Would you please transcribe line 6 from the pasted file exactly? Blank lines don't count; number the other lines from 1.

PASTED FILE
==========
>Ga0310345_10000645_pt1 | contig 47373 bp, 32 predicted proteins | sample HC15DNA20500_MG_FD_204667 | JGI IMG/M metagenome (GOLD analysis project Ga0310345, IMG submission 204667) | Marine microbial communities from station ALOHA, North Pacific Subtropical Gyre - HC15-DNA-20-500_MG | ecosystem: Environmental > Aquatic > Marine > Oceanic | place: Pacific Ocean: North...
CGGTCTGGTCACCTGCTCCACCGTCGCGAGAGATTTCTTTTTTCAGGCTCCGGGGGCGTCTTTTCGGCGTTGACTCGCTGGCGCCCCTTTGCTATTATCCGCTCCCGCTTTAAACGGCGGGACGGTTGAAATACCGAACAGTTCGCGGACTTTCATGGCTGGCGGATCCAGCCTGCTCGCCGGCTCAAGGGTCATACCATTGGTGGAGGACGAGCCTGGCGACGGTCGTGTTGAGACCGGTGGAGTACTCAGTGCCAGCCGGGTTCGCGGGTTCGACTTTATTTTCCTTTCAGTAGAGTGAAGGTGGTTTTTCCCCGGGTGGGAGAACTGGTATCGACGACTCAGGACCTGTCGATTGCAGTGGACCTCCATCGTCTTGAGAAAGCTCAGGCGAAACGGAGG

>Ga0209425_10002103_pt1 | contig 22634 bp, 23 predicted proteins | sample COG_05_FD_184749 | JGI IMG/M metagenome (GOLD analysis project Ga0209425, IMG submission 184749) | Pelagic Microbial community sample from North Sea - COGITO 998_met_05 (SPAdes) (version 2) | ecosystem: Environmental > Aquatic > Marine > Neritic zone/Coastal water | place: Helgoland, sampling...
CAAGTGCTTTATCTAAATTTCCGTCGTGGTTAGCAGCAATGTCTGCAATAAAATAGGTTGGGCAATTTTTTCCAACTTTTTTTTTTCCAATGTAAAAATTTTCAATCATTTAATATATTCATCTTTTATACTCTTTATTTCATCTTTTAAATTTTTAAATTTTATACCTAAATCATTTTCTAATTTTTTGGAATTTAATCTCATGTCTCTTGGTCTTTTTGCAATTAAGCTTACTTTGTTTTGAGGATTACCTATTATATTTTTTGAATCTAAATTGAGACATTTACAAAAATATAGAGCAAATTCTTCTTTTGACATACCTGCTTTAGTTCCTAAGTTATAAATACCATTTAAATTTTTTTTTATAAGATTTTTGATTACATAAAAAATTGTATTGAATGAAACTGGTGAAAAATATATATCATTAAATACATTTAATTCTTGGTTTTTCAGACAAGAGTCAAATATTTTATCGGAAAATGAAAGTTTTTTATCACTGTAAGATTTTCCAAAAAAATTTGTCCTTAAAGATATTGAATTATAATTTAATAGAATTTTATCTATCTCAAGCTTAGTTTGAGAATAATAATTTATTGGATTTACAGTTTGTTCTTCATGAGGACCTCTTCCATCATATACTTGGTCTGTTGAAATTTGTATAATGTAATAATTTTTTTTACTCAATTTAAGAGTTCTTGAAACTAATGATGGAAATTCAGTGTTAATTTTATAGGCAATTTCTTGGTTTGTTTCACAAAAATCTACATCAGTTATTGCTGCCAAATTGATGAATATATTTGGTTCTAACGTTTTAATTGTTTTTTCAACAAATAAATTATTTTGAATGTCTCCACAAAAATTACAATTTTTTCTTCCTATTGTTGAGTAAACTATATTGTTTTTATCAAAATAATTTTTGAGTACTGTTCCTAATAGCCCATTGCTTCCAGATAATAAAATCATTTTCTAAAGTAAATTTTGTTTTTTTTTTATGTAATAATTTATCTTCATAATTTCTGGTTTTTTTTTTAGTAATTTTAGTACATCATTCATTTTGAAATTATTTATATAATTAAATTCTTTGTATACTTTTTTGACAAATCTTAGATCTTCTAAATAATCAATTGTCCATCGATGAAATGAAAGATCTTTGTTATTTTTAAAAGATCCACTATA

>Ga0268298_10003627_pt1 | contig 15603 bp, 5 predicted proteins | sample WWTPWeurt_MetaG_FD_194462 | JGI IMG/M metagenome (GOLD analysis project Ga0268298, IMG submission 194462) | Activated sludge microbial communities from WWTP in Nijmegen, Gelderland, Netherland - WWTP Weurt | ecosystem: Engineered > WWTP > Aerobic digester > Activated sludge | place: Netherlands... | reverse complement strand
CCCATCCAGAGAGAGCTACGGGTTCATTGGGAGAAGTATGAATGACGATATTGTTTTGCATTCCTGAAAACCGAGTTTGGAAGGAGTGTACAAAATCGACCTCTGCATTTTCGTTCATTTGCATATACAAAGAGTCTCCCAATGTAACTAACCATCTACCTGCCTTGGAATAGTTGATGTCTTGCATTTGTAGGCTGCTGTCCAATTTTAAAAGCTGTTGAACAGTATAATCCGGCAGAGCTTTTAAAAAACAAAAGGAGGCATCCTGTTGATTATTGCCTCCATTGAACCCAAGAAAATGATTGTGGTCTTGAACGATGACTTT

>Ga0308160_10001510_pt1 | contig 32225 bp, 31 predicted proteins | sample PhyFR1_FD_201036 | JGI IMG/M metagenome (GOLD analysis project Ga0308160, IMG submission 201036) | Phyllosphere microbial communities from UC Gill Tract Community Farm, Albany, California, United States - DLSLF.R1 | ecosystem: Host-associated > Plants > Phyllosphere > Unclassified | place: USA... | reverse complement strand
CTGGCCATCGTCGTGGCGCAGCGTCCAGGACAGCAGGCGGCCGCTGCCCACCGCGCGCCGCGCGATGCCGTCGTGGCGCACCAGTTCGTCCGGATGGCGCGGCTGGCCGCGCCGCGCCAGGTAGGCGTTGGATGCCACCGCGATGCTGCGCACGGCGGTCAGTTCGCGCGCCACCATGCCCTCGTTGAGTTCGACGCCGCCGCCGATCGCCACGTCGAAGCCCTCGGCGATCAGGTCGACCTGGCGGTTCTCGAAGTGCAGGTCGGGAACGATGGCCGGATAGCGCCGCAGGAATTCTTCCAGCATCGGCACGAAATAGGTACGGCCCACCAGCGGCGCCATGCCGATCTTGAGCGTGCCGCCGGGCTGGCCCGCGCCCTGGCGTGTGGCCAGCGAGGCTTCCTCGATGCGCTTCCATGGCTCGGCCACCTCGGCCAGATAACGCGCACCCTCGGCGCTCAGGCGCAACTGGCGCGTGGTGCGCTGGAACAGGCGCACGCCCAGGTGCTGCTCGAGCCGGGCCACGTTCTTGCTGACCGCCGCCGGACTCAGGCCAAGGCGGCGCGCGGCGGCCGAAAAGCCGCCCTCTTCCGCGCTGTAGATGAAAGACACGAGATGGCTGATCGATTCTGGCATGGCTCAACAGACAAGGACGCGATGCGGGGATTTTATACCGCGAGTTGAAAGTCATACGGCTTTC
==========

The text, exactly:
CCCATCCAGAGAGAGCTACGGGTTCATTGGGAGAAGTATGAATGACGATATTGTTTTGCATTCCTGAAAACCGAGTTTGGAAGGAGTGTACAAAATCGACCTCTGCATTTTCGTTCATTTGCATATACAAAGAGTCTCCCAATGTAACTAACCATCTACCTGCCTTGGAATAGTTGATGTCTTGCATTTGTAGGCTGCTGTCCAATTTTAAAAGCTGTTGAACAGTATAATCCGGCAGAGCTTTTAAAAAACAAAAGGAGGCATCCTGTTGATTATTGCCTCCATTGAACCCAAGAAAATGATTGTGGTCTTGAACGATGACTTT